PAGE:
(See Below for Case Law, Evidence of Public Attitudes, NGOs that Assist or Advocate on LGBTI issues, and Country of Origin LGBTI Specialists)
Same-sex sexual acts are legal in Brazil and the age of consent is equal for heterosexuals and homosexuals. The Federal Supreme Court of Brazil approved same-sex civil unions in 2011 and LGBT adoption in 2010. Brazil has no laws on hate crimes. A bill criminalising homophobia was recently rejected by the legislature, after a 10-year process of discussion in the National Congress.
Halmenschlager v Holder, Attorney General, No. 08-9514, US Court of Appeals 10th Cir., 31 July 2009: the US Court of Appeals denied asylum, albeit on questionable grounds. The court held: ‘Unquestionably, Halmenschlager showed that homosexuals may be mistreated in Brazil. But neither his testimony nor the documentary evidence requires a finding that he faces persecution if returned to Brazil […] The unvarnished fact that 180 homosexuals were killed in one year is not remarkable in a country of over 180 million, particularly when the report does not identify the killings as murder, contains no mention of the reason for the killings or any description of the perpetrators’.
Melo v Canada (the Minister of Citizenship and Immigration)  FC 150: the Federal Court of Canada granted asylum to two gay men fleeing Brazil. The court ruled that the legal position of ‘homosexuals’ in Brazil is not conclusive on their real life situation. It relied on documentary evidence supporting a finding that state protection of ‘homosexuals’ is inadequate.
Decision No. 071743935  RRTA 301: the Australian Refugee Review Tribunal denied international protection on the grounds that ‘alienation and ostracism, discrimination, dislike and [the applicant’s] inability to lead a happy life’ do not amount, either singularly or cumulatively, to sufficiently serious harm to trigger a well-founded fear of persecution. The tribunal relied on evidence that anti-discrimination laws are generally enforced in Brazil for its finding.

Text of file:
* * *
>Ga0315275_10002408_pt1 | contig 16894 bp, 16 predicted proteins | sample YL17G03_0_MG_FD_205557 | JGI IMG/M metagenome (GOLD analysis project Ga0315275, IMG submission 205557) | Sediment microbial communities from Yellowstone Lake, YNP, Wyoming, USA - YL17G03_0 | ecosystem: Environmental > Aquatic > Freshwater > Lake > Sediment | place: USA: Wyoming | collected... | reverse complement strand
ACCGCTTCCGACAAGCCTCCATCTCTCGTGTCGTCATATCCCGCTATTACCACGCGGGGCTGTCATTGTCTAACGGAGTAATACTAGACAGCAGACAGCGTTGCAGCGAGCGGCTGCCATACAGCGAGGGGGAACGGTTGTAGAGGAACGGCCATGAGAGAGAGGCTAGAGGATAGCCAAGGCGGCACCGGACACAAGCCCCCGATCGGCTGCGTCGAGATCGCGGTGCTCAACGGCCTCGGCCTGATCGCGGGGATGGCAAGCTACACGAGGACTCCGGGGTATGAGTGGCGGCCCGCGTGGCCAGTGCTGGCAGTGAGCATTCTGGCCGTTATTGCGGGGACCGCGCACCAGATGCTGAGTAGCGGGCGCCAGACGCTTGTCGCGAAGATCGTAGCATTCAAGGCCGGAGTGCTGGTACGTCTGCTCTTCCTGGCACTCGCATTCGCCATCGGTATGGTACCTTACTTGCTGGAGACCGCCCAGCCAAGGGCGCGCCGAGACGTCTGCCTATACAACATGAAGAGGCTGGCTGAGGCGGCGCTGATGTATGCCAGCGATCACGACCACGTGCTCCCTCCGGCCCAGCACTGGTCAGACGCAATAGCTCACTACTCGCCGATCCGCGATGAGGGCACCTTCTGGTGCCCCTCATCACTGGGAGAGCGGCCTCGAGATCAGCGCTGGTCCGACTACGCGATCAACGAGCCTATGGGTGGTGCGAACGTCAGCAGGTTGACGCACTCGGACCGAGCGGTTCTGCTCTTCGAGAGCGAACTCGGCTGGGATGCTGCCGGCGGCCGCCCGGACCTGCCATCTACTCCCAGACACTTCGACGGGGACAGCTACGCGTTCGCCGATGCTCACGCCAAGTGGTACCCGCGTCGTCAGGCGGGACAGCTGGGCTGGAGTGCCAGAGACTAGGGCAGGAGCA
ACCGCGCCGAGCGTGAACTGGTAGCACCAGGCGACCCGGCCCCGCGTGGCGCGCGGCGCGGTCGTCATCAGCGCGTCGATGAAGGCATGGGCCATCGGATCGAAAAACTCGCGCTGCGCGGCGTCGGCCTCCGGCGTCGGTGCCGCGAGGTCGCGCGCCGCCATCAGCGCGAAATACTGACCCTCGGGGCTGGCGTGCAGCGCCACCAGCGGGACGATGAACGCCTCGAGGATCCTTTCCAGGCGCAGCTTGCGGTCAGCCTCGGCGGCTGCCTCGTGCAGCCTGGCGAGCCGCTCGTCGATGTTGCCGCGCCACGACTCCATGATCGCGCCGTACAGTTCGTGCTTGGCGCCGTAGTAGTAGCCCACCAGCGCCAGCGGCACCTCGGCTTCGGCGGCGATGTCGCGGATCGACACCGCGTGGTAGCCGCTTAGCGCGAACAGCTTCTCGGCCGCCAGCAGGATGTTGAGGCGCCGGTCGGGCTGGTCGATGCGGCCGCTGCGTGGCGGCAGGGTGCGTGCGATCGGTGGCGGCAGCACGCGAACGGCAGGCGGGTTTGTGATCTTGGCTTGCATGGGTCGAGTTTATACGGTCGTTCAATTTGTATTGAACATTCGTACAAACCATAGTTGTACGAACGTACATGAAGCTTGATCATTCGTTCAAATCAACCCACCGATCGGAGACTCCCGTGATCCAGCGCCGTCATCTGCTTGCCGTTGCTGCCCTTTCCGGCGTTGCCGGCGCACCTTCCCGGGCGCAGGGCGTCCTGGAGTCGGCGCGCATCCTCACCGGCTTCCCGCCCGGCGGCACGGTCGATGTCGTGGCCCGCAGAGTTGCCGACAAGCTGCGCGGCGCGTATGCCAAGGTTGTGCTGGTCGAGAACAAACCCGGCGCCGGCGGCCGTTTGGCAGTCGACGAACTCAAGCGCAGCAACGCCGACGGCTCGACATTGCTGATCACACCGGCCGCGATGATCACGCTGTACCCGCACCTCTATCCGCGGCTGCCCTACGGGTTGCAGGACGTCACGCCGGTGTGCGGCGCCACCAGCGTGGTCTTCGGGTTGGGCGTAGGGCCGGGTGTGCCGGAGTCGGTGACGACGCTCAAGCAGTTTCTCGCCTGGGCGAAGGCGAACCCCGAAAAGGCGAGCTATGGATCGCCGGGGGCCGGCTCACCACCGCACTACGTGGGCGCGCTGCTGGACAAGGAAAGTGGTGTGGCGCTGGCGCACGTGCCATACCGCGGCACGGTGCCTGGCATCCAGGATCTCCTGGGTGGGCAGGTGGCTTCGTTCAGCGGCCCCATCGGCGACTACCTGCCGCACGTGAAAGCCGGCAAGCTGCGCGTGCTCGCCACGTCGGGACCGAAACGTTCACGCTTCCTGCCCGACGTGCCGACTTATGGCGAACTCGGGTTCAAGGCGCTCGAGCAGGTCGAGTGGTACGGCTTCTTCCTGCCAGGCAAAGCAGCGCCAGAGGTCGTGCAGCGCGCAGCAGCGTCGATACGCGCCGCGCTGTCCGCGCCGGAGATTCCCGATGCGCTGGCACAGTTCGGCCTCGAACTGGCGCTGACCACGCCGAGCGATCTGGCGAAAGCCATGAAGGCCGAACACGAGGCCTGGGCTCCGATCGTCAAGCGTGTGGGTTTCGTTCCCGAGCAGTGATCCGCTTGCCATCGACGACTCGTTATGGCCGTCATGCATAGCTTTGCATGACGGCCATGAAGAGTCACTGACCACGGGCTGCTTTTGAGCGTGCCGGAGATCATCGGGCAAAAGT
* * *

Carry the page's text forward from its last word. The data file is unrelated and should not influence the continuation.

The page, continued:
PUBLIC ATTITUDES AND/OR STATE'S CAPACITY TO PROTECT
Generally, laws prohibiting discrimination on grounds of sexual orientation are upheld in Brazil. Millions of the Brazilians identify as LGBT. Moreover, Sao Paolo hosts the world’s largest pride parade.
However, despite legal guarantees, homophobic violence remains at levels of concern in the country. LGBTQ Nation recently reported that 44% of the world’s anti-LGBTI violence occurs in Brazil.
The Immigration and Refugee Board of Canada has provided detailed evidence of violent incidents in its 2008 report. More recently, the 2012 report entitled State-Sponsored Homophobia and the University of Oxford’s Forced Migration Review referred to continuing incidents of homophobic violence, including the murder of gays and lesbians. Over 4,800 people were targeted and 310 people were killed between 2012 and 2013, according to Global Post.
Human Rights Watch reported that in 2013 the national Human Rights Ombudsman received over 3,000 complaints of violence against LGBTI persons, 166% more than the number of complaints received in 2011.
The Human Rights Council welcomed Brazil’s steps to afford legal guarantees to LGBTI populations during the country’s 2012 Universal Periodic Review. However, one delegation found that the ongoing incidents of violence mandate a need for further initiatives. The 2013 ILGA Report on State-Sponsored Homophobia also mentions that members of churches and religious communities in Brazil’s parliamentary majority exert strong political pressure against LGBTI groups, which could account for the rejection of the anti-homophobia bill.
NON-GOVERNMENTAL ORGANIZATIONS (NGOs)
We currently have no NGOs providing support to LGBTI persons in Brazil listed here, but welcome suggestions.
COUNTRY OF ORIGIN SPECIALISTS
Henrique Rabello de Carvalho
Email: henrique [dot] carvalhoaol [dot] com
Henrique Rabello de Carvalho is a lawyer from Rio de Janeiro, Brazil, specialising in Gender and Sexuality at the State University of Rio de Janeiro (UERJ) and in Legal Philosophy at Universidad Carlos III (Spain). He holds degree in law from the Pontifical Catholic University of Rio de Janeiro and is a Ph.D. candidate at University of Buenos Aires Law School.
He served as International Refugee Law expert for the Brazilian Ministry of Justice and the United Nations in Brazil from 2007 to 2010. Henrique has acted as expert consultant to a number of refugees persecuted for reasons of political opinion and/or sexual orientation from countries in Africa and Latin America. He has completed expert reports and petitions for asylum cases which have included minority rights such as LGBTI rights, women's rights, and ethnic and religious groups.
He is a member of the Brazilian Bar Association, the American Society of International Law (USA) and the Human Rights Lawyers Association (UK). He is also a member and attorney of the LGBTI Rights Commission of the Brazilian Bar Association, and professor of International Law at the Centre for Women Rights in Rio de Janeiro. His research focuses on Sexuality and the Law, International Refugee Law and LGBTI rights in Iran and Iraq.
Researched by: Minos Mouzourakis
minosmouzourakisgmail [dot] com